Unfortunately, with all these huge (yet incredibly awesome and important) projects going on, we’ve not gotten as much done on documentation as we’d have liked. That’s why we’ve decided that 2014 will be the “year of content.”

Our goal for this year is to get caught up on documenting things we’ve fallen behind on and to improve the existing material already on MDN. I’ll be blogging more about what we’ll be doing for the “year of content” soon. In the meantime, if you contribute to MDN (and if you don’t, shame on you!), think about things you know of that need to be fixed. Start making a list. Your ideas are needed, and we’ll be diving into this work soon!

 Posted by at 12:05 PM
Feb 032014
 

A recent initiative for the development of the Kuma software powering the Mozilla Developer Network (MDN) site is that we are going to be maintaining a list of the top five “paper cut” bugs that we’d like the dev team to find time to fix. These won’t have a schedule attached to them, and will only be worked on when other, priority items are fixed, but will each have a huge impact on the site’s usability, functionality, or simple friendliness.

During the MDN writing staff meeting (about which I’ll be blogging over the next few days), we pored over the long list of pending MDN bugs and selected the five we’d like to see the development team try to tackle as time allows.

I think you’ll agree that each time one of these is fixed, there will be celebratory riots in the streets!

 Posted by at 5:29 PM
Jan 062014
 

Getting back to work after a long break is always odd. It’s especially strange this time, since all of Mozilla was closed for two weeks. Takes a while to get a big ship moving again after being in dry dock for a while.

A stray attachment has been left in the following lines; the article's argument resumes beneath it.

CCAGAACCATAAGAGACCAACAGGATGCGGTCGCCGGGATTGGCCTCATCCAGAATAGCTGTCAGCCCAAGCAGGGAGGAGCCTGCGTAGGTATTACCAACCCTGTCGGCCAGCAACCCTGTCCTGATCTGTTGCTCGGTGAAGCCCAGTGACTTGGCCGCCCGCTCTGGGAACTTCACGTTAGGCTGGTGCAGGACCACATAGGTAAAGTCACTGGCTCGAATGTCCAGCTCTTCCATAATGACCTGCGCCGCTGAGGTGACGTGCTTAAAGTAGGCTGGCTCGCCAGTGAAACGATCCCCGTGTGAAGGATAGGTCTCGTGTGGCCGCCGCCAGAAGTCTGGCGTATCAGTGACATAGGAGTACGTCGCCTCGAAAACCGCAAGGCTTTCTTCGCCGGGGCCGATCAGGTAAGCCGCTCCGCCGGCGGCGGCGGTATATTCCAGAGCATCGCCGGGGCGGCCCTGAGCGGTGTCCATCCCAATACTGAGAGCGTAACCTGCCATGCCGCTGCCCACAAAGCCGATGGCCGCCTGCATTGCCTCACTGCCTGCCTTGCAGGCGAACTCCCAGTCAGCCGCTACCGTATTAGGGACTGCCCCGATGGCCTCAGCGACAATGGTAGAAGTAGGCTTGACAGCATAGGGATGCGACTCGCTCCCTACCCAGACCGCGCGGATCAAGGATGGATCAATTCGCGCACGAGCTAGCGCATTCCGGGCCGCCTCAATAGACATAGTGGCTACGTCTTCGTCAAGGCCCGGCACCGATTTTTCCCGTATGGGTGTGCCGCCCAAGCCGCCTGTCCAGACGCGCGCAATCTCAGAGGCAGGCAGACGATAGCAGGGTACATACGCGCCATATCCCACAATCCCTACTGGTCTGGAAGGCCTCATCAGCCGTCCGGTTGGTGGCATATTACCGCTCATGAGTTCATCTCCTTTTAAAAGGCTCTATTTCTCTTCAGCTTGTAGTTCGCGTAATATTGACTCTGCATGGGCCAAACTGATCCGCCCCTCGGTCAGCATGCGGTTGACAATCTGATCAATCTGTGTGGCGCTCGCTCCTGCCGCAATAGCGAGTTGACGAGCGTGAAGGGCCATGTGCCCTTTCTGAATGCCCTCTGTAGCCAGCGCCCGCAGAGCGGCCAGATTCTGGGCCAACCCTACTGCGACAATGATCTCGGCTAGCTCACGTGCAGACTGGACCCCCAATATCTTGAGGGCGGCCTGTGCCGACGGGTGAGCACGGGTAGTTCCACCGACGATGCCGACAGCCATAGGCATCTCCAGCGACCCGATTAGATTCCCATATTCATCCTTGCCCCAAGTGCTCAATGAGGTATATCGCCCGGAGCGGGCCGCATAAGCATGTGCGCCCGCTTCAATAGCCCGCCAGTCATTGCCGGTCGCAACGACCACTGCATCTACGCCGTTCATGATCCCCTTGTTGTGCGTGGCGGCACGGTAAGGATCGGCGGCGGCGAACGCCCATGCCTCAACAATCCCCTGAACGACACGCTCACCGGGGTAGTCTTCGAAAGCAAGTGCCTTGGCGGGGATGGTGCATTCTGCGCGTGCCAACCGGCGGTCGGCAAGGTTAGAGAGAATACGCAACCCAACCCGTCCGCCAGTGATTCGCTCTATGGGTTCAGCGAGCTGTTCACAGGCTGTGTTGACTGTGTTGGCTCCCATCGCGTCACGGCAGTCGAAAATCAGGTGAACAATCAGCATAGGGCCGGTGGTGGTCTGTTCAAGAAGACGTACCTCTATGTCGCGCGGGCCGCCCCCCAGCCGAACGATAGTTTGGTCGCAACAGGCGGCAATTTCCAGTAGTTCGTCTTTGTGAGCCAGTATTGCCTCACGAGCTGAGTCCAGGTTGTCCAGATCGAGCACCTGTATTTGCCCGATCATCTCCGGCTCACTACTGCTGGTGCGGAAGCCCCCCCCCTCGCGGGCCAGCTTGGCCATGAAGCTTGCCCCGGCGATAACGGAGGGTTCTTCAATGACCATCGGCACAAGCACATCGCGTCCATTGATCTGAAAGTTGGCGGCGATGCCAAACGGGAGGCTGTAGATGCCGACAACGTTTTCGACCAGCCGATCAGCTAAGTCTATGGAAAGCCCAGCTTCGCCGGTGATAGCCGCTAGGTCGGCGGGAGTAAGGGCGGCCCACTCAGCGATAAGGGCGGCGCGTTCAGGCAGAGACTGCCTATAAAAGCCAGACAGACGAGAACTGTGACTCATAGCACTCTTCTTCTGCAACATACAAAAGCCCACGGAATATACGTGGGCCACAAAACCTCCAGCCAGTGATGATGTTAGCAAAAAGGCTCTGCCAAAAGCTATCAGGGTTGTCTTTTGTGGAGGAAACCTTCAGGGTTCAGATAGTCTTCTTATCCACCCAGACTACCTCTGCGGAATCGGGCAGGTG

Looking forward to a very crazy busy and productive month: a couple weeks of catch-up work and work on the MDN user guide materials, then on-site writer staff meetup for 2014 planning (I expect to do some video meetings too, for community involvement). Then a couple days visiting family before returning to the SF office to hang with a multi-team dev work week for a couple days, to give insights on the writing process and ways devs can help make docs processes go better.

My personal goals for MDN, content-wise, for the coming year revolve largely around ease-of-use: improving documentation about how to use MDN, guiding the development team toward making MDN easier to use, fixing site organization problems, and encouraging more developers and development teams to be more actively engaged with the documentation process.

I also hope to do more blogging about working in documentation as a field, how to be a technical writer, and the like. I feel that I have insights there that might be useful, and that I should try to share them.

It’s going to be a great year for MDN — I fully expect that people are going to be really impressed with, and excited by, all the improvements we’ll continue to make over the coming months.

On a personal note, my ability to get back up to speed is being seriously impacted by my being at a high point in my pain cycle. It also doesn’t help that my pain goes up faster the more I type. Next week, I will be seeing an orthopedic surgeon to investigate the possibility of a structural problem of some kind in my shoulder. That would be lovely, to have that on top of the existing nervous system problems, but it would at least be something that can probably be fixed!

 

 Posted by at 1:25 PM
Dec 132013
 

We’ve pushed a number of updates to Kuma (the software that powers the MDN web site) lately. Here are a few of the more interesting changes: